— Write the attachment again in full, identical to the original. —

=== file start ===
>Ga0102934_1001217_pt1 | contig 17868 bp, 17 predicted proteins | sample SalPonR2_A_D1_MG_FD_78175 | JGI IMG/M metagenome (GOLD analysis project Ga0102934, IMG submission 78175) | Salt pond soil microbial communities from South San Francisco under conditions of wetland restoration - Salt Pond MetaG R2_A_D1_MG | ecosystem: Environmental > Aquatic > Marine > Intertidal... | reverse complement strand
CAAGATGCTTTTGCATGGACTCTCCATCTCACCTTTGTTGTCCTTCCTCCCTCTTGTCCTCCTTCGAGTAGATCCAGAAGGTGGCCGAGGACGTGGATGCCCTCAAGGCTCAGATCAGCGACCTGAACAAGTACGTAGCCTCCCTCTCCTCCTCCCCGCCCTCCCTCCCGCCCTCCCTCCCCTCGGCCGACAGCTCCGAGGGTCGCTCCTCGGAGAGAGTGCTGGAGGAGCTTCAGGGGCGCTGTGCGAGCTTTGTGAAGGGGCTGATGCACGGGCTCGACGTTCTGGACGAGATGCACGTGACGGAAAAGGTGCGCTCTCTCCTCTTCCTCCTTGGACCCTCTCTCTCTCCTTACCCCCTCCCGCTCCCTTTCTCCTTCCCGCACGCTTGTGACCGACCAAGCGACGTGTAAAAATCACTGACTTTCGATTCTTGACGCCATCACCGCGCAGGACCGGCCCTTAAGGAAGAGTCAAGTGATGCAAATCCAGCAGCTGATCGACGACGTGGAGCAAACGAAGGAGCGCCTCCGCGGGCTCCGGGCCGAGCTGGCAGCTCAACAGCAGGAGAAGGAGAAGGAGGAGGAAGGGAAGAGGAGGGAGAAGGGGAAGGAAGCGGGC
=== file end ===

>Ga0102934_1001217_pt1 | contig 17868 bp, 17 predicted proteins | sample SalPonR2_A_D1_MG_FD_78175 | JGI IMG/M metagenome (GOLD analysis project Ga0102934, IMG submission 78175) | Salt pond soil microbial communities from South San Francisco under conditions of wetland restoration - Salt Pond MetaG R2_A_D1_MG | ecosystem: Environmental > Aquatic > Marine > Intertidal... | reverse complement strand
CAAGATGCTTTTGCATGGACTCTCCATCTCACCTTTGTTGTCCTTCCTCCCTCTTGTCCTCCTTCGAGTAGATCCAGAAGGTGGCCGAGGACGTGGATGCCCTCAAGGCTCAGATCAGCGACCTGAACAAGTACGTAGCCTCCCTCTCCTCCTCCCCGCCCTCCCTCCCGCCCTCCCTCCCCTCGGCCGACAGCTCCGAGGGTCGCTCCTCGGAGAGAGTGCTGGAGGAGCTTCAGGGGCGCTGTGCGAGCTTTGTGAAGGGGCTGATGCACGGGCTCGACGTTCTGGACGAGATGCACGTGACGGAAAAGGTGCGCTCTCTCCTCTTCCTCCTTGGACCCTCTCTCTCTCCTTACCCCCTCCCGCTCCCTTTCTCCTTCCCGCACGCTTGTGACCGACCAAGCGACGTGTAAAAATCACTGACTTTCGATTCTTGACGCCATCACCGCGCAGGACCGGCCCTTAAGGAAGAGTCAAGTGATGCAAATCCAGCAGCTGATCGACGACGTGGAGCAAACGAAGGAGCGCCTCCGCGGGCTCCGGGCCGAGCTGGCAGCTCAACAGCAGGAGAAGGAGAAGGAGGAGGAAGGGAAGAGGAGGGAGAAGGGGAAGGAAGCGGGC